Culture Wars: Art and Social Conflict in the USA, 1890-1950 145M American Studies Spring 4 R., Meyer
The Anthropology of Global Supply Chains 136 or 236 Anthropology Spring 5 S., Yanagisako
Feminism and Contemporary Art 176 Art History Spring 4 P., Lee
Religion and the Politics of Culture in Chicana/o & Latina/o America 176S Chicana/o-Latina/o Studies Spring 5 S., Gallardo
The Other Forms of Capital: Human, Cultural, and Social 54I CSRE Spring 3 Unknown
Twice-Told Tales: Race, Revision and the Politics of Redress 54S CSRE Spring 3 S., Perkins
Race and Ethnic Relations in the USA 145 or 245 CSRE and Sociology Spring 5 C., Snipp
Indigenous Identity in Diaspora: People of Color Art Practice in North America 179G or 279G CSRE Spring 3-5 C., Moraga
The Changing Face of America: Building Leaders for Civil Rights and Education 203A CSRE Spring 5 J., Steyer
Queer of Color Critique: Race, Sex, Gender in Cultural Representations 289E CSRE (FEMST 389E, ILAC 389E) Spring 3-5 Y., Yarbro-Bejarano
Climate Change: Science & Society 37N Earth Systems Spring 3 Unknown
Principles and Practices of Sustainable Agriculture 180B Earth Systems Spring 3-4 P., Archie
The Literature of Inequality: Have and Have-Nots from the Gilded Age to the Occupy Era (AMSTUD 50N) 50N English Spring 3 M., Elam
Wastelands 151C English Spring 5 M., McGurl
Politics and Evil 237M Ethics in Society Spring 5 A., McQueen
Looking Back, Moving Forward: Raising Critical Awareness in Gender and Sports 109 Feminist Studies Spring 3 Myers, K. ; Sanders, J.; Shaffer, L.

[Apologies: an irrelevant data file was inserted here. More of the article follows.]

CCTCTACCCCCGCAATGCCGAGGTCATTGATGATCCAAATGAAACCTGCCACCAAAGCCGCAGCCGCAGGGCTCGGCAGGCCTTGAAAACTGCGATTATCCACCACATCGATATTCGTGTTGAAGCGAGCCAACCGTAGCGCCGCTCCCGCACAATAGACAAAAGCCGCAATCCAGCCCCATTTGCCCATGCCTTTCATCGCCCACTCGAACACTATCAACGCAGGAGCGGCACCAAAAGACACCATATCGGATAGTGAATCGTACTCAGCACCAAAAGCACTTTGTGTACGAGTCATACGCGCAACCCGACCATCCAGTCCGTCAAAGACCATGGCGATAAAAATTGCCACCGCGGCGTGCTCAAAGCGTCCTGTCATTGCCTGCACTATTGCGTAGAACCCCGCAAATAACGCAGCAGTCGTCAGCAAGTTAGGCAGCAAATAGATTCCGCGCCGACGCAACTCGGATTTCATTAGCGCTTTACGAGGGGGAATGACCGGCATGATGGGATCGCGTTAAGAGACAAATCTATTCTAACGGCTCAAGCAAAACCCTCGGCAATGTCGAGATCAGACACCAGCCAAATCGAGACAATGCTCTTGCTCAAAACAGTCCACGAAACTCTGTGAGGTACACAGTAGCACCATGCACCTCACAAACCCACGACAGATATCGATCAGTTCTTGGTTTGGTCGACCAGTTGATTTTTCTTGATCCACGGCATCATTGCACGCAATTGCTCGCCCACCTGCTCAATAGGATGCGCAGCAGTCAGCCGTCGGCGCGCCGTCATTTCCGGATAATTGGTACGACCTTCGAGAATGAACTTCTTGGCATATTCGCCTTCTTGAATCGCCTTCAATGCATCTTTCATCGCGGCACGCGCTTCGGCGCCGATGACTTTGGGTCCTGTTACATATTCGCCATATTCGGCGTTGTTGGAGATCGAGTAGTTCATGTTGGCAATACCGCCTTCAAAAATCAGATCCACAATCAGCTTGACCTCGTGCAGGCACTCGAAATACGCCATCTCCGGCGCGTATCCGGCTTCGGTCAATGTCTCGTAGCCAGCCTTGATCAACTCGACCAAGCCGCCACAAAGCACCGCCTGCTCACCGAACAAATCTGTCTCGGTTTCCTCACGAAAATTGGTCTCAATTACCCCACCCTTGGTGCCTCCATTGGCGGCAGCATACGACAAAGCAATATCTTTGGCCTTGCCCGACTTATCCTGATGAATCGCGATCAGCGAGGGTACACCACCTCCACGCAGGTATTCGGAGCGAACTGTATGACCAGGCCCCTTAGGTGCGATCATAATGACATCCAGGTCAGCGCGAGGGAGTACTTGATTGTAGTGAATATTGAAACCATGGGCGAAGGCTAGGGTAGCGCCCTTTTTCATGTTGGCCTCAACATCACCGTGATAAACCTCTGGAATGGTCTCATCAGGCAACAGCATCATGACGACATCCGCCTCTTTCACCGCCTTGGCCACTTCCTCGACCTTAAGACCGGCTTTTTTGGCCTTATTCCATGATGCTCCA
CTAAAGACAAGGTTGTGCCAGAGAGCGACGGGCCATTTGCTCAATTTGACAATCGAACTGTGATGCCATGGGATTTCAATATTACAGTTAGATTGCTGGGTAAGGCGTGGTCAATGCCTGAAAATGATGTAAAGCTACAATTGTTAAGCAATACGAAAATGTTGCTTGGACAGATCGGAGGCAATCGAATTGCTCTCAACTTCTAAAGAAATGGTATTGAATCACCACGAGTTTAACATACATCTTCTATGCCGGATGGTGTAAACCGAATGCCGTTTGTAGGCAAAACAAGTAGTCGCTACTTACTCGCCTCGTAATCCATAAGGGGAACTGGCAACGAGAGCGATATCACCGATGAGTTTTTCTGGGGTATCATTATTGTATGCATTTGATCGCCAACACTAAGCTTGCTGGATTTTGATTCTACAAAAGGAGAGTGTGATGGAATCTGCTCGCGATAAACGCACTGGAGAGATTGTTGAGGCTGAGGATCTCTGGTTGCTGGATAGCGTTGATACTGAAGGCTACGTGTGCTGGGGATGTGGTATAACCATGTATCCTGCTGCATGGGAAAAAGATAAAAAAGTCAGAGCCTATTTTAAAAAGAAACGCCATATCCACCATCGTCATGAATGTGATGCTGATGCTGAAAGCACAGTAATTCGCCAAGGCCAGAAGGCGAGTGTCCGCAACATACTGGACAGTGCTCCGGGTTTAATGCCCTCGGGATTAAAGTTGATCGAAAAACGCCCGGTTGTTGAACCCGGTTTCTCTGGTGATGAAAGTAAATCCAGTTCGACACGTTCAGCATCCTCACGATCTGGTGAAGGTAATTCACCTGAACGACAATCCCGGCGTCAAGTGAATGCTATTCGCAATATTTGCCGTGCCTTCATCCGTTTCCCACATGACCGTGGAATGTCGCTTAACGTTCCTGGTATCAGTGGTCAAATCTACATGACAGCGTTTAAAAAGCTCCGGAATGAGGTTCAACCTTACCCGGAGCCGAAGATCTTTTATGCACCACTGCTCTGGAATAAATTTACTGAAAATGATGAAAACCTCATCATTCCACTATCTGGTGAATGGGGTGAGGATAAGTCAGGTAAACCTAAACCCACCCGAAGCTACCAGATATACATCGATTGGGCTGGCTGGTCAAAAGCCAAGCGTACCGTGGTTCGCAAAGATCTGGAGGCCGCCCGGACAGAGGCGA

Queer Art and Performance 140P Feminist Studies Spring 4-5 M., Hunter
Gender and Higher Education: National and International Perspectives 173 Feminist Studies Spring 4 C., Wotipka
Queer Almodovar 210 Feminist Studies Spring 3-5 Y., Yarbro-Bejarano
Colonialism and Collaboration in East Asia 291D or 391D History Spring 5 Y., Moon
Tibet: A Place in Time 290B History Spring 5 L., Van Slyke
Jews and the Russian Revolution 286C History Spring 5 S., Zipperstein
LGBT/Queer Life in the United States 257C History Spring 4-5 A., Davies
Constructing Race and Religion in America 256G History Spring 4 K., Lum
Education, Race, and Inequality in African American History, 1880-1990 255E History Spring 3-5 L., Gordon
Totalitarianism 204E or 307E History Spring 4-5 A., Weiner
The Great War 202E History Spring 4-5 G., Vardi
Transnational Latin American Migration to the United States 175B History Spring 5 A., Minian Andjel
Environmental Crises and Historical Change 169 History (and Earth Systems) Spring 4-5 R., White
Religion and War in America 154D History Spring 4 K., Lum
City Between Empires: Nationalism, Colonialism, and Identity in Hong Kong 1841-1997 96S History Spring 5 G., Russo
Modern Islamic Movements 82N History Spring 3 R., Crews